Its inclusive, affectionate vibe continued late into the penultimate night of the festival, as many guests crowded into Passage, an upscale restaurant in Lyon’s 1st District where Fremaux hosts lively dinner parties with the latest arrivals. By 1 a.m., he had finished his regular toast, sung old French pop songs, and bid adieu to several high-profile visitors, including Godard muse Anna Karina, ‘50s French jazz singer icon Charles Aznavour, and Wong Kar-wai.
We retreated to an empty table to discuss the ethos of the festival and its ramifications for the future of movies. Fremaux offered many salient points that deserve their own story, but the conversation kept expanding to wider topics. He was on a tear about the collective experience at Cannes, a festival he started attending as an ambitious cinephile decades before permeating its exclusive hierarchy and rising through the ranks. “Cannes is not my thing,” he said. “It’s your thing, too. It’s the filmmakers, the professionals, the audiences.”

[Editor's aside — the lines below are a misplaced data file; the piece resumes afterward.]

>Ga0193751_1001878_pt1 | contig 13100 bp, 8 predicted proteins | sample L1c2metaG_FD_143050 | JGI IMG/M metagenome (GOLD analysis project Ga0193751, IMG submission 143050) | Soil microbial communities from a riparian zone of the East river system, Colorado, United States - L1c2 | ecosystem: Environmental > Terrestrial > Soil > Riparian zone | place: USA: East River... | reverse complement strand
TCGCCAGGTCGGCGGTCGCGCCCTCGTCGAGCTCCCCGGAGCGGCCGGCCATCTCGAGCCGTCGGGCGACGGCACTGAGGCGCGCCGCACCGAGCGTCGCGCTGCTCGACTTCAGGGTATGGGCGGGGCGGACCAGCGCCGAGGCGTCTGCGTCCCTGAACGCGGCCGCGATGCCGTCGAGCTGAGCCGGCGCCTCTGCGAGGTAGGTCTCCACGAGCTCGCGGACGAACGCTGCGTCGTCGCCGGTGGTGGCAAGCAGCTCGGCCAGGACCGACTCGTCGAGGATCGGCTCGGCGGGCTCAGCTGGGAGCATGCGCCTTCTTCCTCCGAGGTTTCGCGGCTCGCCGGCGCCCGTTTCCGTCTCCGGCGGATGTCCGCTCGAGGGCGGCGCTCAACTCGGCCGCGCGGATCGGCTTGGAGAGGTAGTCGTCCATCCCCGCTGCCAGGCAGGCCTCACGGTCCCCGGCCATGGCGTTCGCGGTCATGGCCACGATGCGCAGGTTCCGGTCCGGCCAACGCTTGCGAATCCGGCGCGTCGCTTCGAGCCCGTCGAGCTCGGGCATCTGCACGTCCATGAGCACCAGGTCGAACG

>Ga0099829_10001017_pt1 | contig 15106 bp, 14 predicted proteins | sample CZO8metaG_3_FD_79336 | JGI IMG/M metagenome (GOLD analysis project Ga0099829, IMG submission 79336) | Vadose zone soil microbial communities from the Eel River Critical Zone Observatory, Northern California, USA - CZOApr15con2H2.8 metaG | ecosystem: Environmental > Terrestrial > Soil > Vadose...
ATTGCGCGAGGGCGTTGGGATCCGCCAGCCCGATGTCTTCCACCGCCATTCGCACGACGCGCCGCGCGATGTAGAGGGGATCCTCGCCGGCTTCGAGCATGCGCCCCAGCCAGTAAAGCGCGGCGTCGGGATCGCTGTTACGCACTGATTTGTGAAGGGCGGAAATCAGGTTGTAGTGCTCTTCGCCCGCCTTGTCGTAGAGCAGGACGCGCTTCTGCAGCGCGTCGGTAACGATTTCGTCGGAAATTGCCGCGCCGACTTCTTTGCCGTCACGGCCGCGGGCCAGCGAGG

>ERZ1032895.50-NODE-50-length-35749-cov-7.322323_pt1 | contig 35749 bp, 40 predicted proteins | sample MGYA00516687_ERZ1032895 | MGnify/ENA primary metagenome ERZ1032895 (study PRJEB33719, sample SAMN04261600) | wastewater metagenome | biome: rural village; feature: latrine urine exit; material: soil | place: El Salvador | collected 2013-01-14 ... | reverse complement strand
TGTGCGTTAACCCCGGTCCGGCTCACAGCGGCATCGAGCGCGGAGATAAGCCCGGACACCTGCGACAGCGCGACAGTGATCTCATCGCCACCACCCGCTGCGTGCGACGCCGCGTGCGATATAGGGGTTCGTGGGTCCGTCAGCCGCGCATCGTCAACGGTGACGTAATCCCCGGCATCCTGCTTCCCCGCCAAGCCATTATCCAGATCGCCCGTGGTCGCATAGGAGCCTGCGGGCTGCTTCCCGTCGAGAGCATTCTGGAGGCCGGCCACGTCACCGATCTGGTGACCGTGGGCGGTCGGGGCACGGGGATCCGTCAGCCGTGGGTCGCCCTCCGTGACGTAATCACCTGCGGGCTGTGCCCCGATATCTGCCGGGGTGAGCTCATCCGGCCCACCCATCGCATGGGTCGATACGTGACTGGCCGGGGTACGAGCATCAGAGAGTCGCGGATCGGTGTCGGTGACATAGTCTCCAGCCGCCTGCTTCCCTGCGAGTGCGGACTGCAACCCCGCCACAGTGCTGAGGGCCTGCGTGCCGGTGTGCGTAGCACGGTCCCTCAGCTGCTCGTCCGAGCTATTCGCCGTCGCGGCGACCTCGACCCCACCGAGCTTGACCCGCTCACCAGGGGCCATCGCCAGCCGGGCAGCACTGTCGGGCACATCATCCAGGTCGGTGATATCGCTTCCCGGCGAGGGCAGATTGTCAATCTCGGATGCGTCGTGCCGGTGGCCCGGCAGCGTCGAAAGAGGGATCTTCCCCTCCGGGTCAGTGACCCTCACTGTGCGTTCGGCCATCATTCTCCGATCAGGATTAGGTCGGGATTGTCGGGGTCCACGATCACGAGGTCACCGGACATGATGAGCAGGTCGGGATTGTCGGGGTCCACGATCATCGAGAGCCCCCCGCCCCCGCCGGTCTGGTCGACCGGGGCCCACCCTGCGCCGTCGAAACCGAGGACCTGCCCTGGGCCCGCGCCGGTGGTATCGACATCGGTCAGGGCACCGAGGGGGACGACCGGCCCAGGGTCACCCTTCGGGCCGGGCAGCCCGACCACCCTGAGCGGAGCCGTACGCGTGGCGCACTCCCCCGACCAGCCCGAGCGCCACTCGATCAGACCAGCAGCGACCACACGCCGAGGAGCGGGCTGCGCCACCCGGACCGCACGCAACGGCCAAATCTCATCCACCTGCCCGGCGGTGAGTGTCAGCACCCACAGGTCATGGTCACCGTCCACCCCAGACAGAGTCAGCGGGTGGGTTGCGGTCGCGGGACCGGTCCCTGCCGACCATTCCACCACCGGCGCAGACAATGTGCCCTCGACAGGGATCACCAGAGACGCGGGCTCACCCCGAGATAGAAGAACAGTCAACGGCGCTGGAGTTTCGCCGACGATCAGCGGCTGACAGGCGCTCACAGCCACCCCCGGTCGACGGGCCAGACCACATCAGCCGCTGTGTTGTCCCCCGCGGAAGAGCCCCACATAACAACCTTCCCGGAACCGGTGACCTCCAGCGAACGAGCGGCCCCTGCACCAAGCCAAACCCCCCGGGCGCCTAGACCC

Here, the elephant in the room had to come out. “But not Harvey Weinstein,” I replied.
Fremaux’s typically booming voice dropped a level. “Well, he used to be,” he said. I asked him if Weinstein was up for “persona non grata” status, the punitive title the festival last applied to Lars Von Trier after his notorious Nazi remarks at a press conference. Fremaux hung his head. “I don’t want to talk about that,” he said. “It’s not a problem for the film community. It’s a problem for the world.”
Then he started fleshing out the bigger picture. “I mean, we’ve had before and after Harvey, as in France we’ve had before and after Dominique Strauss-Kahn,” he said, referring to the disgraced banking mogul who attempted to rape a New York maid years ago. “So it’s not a problem with our community alone. These things happen everywhere. It’s easy for the rest of the world to say it’s a cinema problem. We have to go beyond this story.” (A day later, the Los Angeles Times would report on sexual assault allegations against filmmaker James Toback, who has played several movies at Cannes over the years.)